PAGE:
(Roughly) Daily

Posts Tagged ‘hunger

“The ultimate goal of farming is not the growing of crops, but the cultivation and perfection of human beings”*…

Tim Flannery considers George Monbiot‘s (@GeorgeMonbiot) new book, Regenesis, in which Monbiot argues that neither the industrial farming that become our norm nor the most rapidly spreading alternative farming methods can help save our food system from impending crisis…

What will we be eating in the future? Will it be wholesome, locally grown organic produce or some Soylent Green–like nightmare food? The only certainty, George Monbiot argues in Regenesis, is that we cannot continue to eat what we eat today. Climate disruption will see to that. And even if climate impacts are less severe than some project, industrial agriculture and the so-called global standard diet it creates are environmentally unsustainable and are destroying the planet’s soils so rapidly that we already stand on the brink of a worldwide catastrophe. We have, Monbiot warns, a very brief period in which to reshape our food systems…

[There follows a fascinating (and chilling) diagnosis of the challenge, and a consideration of possible answers…]

Humans have been farmers for only around 10,000 years. Before that we were hunter-gatherers, and the planet could sustain just a few million of us. Then we moved down the food chain by harvesting the seeds of the grasses that fed the great herds. With that innovation, many millions could be nourished. But the agricultural system that produced the grain was damaging to the environment. We now face the prospect of one further leap down the food chain to bacteria. The benefits could be enormous. Yet we have fetishized our food so thoroughly that it’s difficult to think of a yellow powder made of dried bacteria as being healthy, fresh, and good for the planet. Perhaps the first person to hand out baked cakes of crushed grains at a barbecue serving mammoth and bison steaks to Paleolithic big-game hunters faced the same problem…

It’s Not Easy Being Green,” in @nybooks.

A pair of shorter-term views that raise some of the same issues (and conflicts): “The U.S. diet is deadly. Here are 7 ideas to get Americans eating healthier” and “The next threat to global food supplies.”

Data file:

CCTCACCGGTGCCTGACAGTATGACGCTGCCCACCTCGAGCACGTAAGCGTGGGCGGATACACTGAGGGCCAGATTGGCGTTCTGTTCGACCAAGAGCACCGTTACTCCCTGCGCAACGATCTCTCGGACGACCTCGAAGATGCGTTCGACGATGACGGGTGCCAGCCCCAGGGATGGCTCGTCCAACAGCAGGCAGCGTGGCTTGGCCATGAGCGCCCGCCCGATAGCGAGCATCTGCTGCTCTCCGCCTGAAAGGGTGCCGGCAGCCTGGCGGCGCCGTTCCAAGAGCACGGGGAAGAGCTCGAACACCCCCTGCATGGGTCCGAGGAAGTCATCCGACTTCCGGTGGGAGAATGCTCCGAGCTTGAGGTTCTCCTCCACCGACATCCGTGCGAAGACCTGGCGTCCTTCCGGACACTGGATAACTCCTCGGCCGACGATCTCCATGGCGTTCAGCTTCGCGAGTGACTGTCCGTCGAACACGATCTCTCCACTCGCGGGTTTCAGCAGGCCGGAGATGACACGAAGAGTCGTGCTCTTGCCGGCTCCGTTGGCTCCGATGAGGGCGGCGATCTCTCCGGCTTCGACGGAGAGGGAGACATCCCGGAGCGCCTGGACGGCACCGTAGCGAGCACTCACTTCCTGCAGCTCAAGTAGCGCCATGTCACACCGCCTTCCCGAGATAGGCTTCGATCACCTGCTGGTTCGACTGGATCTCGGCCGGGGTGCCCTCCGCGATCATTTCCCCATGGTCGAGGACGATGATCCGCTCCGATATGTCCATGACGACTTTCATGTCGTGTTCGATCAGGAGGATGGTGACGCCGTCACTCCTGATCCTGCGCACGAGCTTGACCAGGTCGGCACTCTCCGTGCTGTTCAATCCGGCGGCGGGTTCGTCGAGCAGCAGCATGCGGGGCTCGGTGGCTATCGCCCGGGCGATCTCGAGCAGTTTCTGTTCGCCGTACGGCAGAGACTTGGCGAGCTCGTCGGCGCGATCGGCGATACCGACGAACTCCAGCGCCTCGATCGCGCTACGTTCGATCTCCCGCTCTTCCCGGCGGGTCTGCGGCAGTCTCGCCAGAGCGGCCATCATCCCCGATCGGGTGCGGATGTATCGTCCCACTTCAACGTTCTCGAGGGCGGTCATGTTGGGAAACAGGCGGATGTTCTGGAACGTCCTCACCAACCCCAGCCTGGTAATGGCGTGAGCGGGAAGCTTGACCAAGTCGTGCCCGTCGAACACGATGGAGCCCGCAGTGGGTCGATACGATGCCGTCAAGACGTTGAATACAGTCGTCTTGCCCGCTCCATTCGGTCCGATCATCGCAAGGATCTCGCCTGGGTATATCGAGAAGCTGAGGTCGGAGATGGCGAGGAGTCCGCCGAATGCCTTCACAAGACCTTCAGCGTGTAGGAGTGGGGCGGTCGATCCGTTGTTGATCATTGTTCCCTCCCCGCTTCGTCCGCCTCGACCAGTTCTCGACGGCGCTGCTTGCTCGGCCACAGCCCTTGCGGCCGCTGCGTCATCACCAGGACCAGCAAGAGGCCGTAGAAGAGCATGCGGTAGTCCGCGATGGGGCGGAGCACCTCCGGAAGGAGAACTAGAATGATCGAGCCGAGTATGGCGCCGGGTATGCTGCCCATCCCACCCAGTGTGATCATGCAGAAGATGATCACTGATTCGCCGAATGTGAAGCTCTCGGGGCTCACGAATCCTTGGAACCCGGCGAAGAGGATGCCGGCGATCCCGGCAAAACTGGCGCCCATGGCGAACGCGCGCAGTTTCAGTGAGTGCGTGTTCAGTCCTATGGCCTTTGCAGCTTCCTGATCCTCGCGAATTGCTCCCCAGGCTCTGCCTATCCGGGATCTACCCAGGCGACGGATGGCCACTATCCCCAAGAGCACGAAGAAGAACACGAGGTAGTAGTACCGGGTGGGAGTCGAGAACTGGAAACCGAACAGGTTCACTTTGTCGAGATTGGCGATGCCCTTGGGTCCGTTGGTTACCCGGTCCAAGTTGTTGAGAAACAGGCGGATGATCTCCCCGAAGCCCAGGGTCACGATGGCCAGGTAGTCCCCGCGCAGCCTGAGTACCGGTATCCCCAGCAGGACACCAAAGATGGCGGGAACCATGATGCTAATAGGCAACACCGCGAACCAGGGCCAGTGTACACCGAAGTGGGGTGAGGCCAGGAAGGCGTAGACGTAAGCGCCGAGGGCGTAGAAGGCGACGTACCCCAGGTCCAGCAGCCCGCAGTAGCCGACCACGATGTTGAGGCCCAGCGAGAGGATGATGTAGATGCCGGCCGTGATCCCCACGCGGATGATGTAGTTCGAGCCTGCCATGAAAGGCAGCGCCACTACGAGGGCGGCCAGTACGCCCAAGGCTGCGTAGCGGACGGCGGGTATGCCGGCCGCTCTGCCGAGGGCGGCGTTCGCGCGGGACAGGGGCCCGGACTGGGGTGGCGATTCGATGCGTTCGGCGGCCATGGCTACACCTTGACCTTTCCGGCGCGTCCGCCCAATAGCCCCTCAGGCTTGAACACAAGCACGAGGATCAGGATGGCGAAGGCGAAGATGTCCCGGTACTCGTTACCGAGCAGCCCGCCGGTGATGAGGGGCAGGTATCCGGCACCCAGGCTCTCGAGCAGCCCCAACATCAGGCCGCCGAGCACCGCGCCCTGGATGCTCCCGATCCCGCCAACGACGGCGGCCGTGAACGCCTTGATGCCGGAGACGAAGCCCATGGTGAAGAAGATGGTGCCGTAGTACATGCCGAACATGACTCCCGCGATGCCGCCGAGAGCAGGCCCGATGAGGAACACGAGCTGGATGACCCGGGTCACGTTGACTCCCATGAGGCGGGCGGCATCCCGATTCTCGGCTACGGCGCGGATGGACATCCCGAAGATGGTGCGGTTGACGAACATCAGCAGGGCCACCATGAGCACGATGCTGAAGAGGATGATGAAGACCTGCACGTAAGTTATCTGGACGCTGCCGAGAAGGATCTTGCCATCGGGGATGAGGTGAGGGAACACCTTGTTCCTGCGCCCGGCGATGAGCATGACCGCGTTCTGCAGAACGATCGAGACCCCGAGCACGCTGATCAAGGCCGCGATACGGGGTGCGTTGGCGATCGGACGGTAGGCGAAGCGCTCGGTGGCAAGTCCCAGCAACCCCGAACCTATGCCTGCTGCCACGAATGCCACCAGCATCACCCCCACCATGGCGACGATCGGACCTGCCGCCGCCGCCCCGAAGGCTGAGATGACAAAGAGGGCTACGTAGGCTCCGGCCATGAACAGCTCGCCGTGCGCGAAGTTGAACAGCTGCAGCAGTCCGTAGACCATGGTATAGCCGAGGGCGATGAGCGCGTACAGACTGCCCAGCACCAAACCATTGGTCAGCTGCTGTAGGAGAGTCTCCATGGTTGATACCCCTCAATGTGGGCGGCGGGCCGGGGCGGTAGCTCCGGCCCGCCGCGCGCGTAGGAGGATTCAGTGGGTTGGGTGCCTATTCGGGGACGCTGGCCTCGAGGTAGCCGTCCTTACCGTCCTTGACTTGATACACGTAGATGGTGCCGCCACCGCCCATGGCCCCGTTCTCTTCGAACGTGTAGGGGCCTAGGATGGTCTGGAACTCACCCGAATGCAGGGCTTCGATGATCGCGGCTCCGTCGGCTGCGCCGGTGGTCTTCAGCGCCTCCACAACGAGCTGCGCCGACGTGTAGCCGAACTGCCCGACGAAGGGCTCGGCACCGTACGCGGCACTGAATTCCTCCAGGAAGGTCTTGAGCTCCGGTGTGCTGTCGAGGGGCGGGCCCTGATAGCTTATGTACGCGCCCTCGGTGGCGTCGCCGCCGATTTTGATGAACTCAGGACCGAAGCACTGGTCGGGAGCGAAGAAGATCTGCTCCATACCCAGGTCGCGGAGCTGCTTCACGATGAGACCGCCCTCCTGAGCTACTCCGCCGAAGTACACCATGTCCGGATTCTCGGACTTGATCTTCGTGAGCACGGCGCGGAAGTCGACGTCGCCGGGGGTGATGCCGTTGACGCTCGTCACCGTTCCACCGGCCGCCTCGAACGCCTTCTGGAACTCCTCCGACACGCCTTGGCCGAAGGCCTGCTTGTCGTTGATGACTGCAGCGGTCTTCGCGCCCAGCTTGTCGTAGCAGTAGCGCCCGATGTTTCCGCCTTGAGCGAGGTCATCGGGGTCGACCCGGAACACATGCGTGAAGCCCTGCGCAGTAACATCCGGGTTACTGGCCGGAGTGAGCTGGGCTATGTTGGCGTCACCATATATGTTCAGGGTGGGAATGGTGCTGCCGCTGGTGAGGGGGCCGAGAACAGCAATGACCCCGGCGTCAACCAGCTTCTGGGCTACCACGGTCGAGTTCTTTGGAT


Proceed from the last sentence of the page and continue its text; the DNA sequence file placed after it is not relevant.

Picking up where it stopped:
* Masanobu Fukuoka, The One-Straw Revolution

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As we contemplate comestibles, we might note that National Procrastination Day was yesterday.

source

Written by (Roughly) Daily

September 7, 2022 at 1:00 am

“When I give food to the poor, they call me a saint. When I ask why the poor have no food, they call me a communist.”*…

Staying yesterday’s agribusiness theme: George Monbiot on the extraordinary challenges facing the world’s food system…

For the past few years, scientists have been frantically sounding an alarm that governments refuse to hear: the global food system is beginning to look like the global financial system in the run-up to 2008.

While financial collapse would have been devastating to human welfare, food system collapse doesn’t bear thinking about. Yet the evidence that something is going badly wrong has been escalating rapidly. The current surge in food prices looks like the latest sign of systemic instability.

Many people assume that the food crisis was caused by a combination of the pandemic and the invasion of Ukraine. While these are important factors, they aggravate an underlying problem. For years, it looked as if hunger was heading for extinction. The number of undernourished people fell from 811 million in 2005 to 607 million in 2014. But in 2015, the trend began to turn. Hunger has been rising ever since: to 650 million in 2019, and back to 811 million in 2020. This year is likely to be much worse.

Now brace yourself for the really bad news: this has happened at a time of great abundance. Global food production has been rising steadily for more than half a century, comfortably beating population growth. Last year, the global wheat harvest was bigger than ever. Astoundingly, the number of undernourished people began to rise just as world food prices began to fall. In 2014, when fewer people were hungry than at any time since, the global food price index stood at 115 points. In 2015, it fell to 93, and remained below 100 until 2021.

Only in the past two years has it surged. The rise in food prices is now a major driver of inflation, which reached 9% in the UK last month. [Current estimates are that it will be 9% in the U.S. as well.] Food is becoming unaffordable even to many people in rich nations. The impact in poorer countries is much worse.

So what has been going on?…

Spoiler alert: massive food producers hold too much power – and regulators scarcely understand what is happening. Sound familiar? “The banks collapsed in 2008 – and our food system is about to do the same,” from @GeorgeMonbiot in @guardian. Eminently worth reading in full.

Then iris out and consider how agricultural land is used: “Half of the world’s habitable land is used for agriculture.”

… and consider the balance between agriculture aimed at producing food directly and agriculture aimed at producing feed and fuel: “Redefining agricultural yields: from tonnes to people nourished per hectare.”

Hélder Câmara

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As we secure sustenance, we might send carefully-observed birthday greetings to Dorothea Lange; she was born on this date in 1885. A photographer and photojournalist, she is best known for her Depression-era work for the Farm Security Administration (FSA). Lange’s photographs influenced the development of documentary photography and humanized the consequences of the Great Depression.

Lange’s iconic 1936 photograph of Florence Owens Thompson, Migrant Mother [source]
Lange in 1936 [source]
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